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Superdelegates for Clinton

Superdelegates to the Democratic National Convention are lining up behind the frontrunner, Hillary Clinton.

Hillary Clinton: 159
Barack Obama: 59
John Edwards: 29
Bill Richardson: 25
Chris Dodd: 11
Joe Biden: 8
Dennis Kucinich: 2

There are still 291 undecided unpledged delegates which can go to any candidate the delegate chooses to support.

Superdelegates are not distributed through a primary election, however they do vote at the convention and are part of the 2162 votes needed to win the nomination. Still, superdelegates can and will likely change their candidate of preference.

Pat Robertson Endorses Giuliani

This could have two effects: positive and a negative.

On the positive note, Robertson is respected in the social conservative arena and this endorsement tremendously boosts Giuliani’s credibility with this key demographic. On the negative note, Robertson is known for saying some pretty wacky things such as calling for the assassination of President Chavez. Because of this, the endorsement may alienate Independents and undermine Giuliani’s electability.

Then again, it may have no effect at all.

Either way, I did not expect Robertson to endorse Giuliani. In the words of McCain, I was “speechless”.

FYI, Robertson endorsed or expressed support for the winning Republican candidate since 1988.

Brownback Endorses McCain

Sam Brownback has once last thing to do in this presidential campaign and that is an endorsement.

In other good news, McCain has edged out Fred Thompson for the number two spot on RCP averages with 16.4%, still far behind Giuliani who comes in at 30.1%. Fred Thompson has fallen from 23% to 16%, while Huckabee registers at 8.1%.

Huckabee Could Give Republicans a Shot

I have always said if Republicans want a unifying candidate for change who has experience and share their values and don’t want to split the Party, nominate former Governor Mike Huckabee.

Here are some new general election numbers from Rasmussen.

Hillary Clinton: 46%
Mike Huckabee: 43%

Barack Obama: 49%
Mike Huckabee: 38%

Even as a Democrat, I find him inspiring. In a sense, he makes me feel like the best days are yet ahead for America. Nominate him, and Republicans may find the second coming of the late Ronald Reagan.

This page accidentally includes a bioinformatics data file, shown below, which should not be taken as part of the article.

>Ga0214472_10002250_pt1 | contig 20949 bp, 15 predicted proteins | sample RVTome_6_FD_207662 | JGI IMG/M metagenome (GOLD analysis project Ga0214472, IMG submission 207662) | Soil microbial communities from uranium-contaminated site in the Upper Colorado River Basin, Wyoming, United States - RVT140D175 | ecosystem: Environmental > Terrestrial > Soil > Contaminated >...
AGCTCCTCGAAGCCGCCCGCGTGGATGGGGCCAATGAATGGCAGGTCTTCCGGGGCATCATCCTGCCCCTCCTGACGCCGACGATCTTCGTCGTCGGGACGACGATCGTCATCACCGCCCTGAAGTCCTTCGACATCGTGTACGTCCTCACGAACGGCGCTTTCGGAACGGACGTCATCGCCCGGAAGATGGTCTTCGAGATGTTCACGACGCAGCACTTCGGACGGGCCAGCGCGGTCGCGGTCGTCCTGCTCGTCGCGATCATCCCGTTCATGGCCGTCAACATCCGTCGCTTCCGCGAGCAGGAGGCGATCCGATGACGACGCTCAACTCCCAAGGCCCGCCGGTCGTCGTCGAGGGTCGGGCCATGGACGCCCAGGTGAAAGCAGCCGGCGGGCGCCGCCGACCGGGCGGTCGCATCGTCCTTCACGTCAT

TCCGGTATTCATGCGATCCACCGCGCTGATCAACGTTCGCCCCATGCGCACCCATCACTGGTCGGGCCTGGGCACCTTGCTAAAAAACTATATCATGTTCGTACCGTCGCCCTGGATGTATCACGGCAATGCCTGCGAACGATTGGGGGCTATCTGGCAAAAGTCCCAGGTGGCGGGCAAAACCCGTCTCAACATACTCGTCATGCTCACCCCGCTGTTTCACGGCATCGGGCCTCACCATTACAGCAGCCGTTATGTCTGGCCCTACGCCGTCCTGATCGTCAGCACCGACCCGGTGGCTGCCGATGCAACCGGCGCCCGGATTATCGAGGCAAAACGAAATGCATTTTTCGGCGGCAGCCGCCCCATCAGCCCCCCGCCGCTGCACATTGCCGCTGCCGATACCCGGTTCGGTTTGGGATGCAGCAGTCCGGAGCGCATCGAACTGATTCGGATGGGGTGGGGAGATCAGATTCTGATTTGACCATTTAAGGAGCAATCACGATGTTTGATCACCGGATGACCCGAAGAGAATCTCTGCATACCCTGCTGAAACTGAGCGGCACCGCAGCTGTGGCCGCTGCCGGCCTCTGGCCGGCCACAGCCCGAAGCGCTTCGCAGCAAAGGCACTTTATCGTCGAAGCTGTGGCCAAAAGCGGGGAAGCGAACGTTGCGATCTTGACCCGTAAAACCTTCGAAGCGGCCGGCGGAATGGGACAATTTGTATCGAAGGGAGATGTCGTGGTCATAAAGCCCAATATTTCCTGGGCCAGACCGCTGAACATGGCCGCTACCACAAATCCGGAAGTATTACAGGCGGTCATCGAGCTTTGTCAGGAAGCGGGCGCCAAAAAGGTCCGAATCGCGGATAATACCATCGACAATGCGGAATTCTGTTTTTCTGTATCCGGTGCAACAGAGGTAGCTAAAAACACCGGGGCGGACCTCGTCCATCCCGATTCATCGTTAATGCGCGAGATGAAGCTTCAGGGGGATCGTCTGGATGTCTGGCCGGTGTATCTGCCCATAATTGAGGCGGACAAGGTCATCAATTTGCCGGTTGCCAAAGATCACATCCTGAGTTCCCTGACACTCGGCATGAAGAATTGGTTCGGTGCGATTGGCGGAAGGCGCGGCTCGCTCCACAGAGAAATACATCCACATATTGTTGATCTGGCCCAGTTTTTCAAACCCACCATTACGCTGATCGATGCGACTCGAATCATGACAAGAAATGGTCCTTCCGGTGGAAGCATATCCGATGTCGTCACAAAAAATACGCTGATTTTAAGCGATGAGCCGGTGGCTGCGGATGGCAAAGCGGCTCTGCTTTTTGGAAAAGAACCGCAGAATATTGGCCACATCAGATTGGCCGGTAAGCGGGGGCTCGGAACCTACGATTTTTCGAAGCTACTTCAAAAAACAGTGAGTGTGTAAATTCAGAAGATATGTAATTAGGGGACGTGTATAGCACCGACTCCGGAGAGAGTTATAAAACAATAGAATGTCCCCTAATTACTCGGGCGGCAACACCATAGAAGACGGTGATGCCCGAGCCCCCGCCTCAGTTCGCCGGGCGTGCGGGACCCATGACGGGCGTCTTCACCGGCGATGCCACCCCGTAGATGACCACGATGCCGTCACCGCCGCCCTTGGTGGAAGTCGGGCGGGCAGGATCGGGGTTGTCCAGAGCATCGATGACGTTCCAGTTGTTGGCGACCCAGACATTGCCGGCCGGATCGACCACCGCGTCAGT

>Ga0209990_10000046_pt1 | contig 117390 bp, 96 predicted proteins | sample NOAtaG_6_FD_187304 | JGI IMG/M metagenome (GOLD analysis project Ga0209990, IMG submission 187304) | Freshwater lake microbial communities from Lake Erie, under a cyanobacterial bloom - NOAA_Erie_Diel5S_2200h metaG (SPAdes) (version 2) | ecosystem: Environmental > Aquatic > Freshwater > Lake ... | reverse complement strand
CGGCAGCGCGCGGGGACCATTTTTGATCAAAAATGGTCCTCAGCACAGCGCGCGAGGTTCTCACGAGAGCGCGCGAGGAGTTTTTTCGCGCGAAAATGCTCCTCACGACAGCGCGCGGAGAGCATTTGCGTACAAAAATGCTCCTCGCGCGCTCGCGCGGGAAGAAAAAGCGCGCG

Romney Leads in NH, Giuliani & McCain Battling for 2nd

New numbers on the GOP New Hampshire primary from Rasmussen.

Mitt Romney: 32%
Rudy Giuliani: 17%
John McCain: 16%
Mike Huckabee: 10%
Fred Thompson: 7%
Ron Paul: 4%
Tom Tancredo: 3%
Duncan Hunter: 2%

What I want to know is if Huckabee comes in a strong second in Iowa, will Independents flock to New Hampshire to get in on the fight? If Clinton wins Iowa, it is a possibility as it will be likely she will win New Hampshire. McCain is putting up a fight in the Granite State and I still don’t rule out a possible win for him, even in SC. And what about Paul? I don’t expect him to win the nomination, but he could certainly make a mess of things in NH. $4.2 million in 24 hours is a big deal. Can he deliver?

Just two months to go…

Democratic Congress Still a go for 2008

Rasmussen released a new generic Congressional ballot, which shows Democrats are still the one to beat.

Democrats: 46%
Republicans: 35%

Democrats 11-point lead is down from a month ago where is was 12 points and way down from September when they had an 18-point lead. Nevertheless the results have been consistent since the November elections: The voters dislike the Democratically-led Congress, but Republicans are the problem.

Poll Movement in the Wake of Democratic Debate

I think it is fare to say Hillary Clinton had the worse week politically since the campaign began. John Edwards on the other hand had the most visible presence on the media since his $400 haircut. Since the debate, several polls have been released and it may have revealed something very interesting.

The following polls were taken after the debate.

Rasmussen (11/7 vs 10/29)
Clinton: 39% (-5)
Obama: 21% (NC)
Edwards: 16% (+2)

NBC/WSJ
Clinton: 47% (+2)
Obama: 25% (+2)
Edwards: 11% (-5)

CNN
Clinton: 44% (-7)
Obama: 25% (+4)
Edwards: 14% (-1)

USA Today/Gallup
Clinton: 50% (NC)
Obama; 22% (+1)
Edwards: 15% (+2)

Newsweek
Clinton: 43% (+1)
Obama: 25% (+2)
Edwards: 11% (-3)

The following polls were taken before, during and after the debate.

Washington Post/ABC News
Clinton: 49% (-4)
Obama: 26% (+6)
Edwards: 12% (-1)

An interesting breakdown by Marist. The firm broke down the polls from Monday/Tuesday (before debate) and Wednesday/Thursday (after debate). Here is what they found.

Marist
Clinton: 52% (before); 43% (after) (-9)
Obama: 16% (before); 18% (after) (+2)
Edwards: 10% (before); 8% (after) (-2)

The following is an average of all polls.

Current RCP Averages
Clinton: 46% (down about 2%)
Obama: 23% (up less than a percent)
Edwards: 12.4% (down less than a percent)

Overall, it is pretty clear Clinton is now off from her highs, but she is still far ahead than any other Democratic candidate. Edwards does not seem to be doing his campaign any good. Overall, he is losing support, while Obama seems to be benefiting from the brawl. In every poll, Obama has not loss support or gained support.

This is key in Iowa, where attack politics, like what we have seen in the last week is deeply frowned upon.

The state polls could tell a lot in the coming weeks.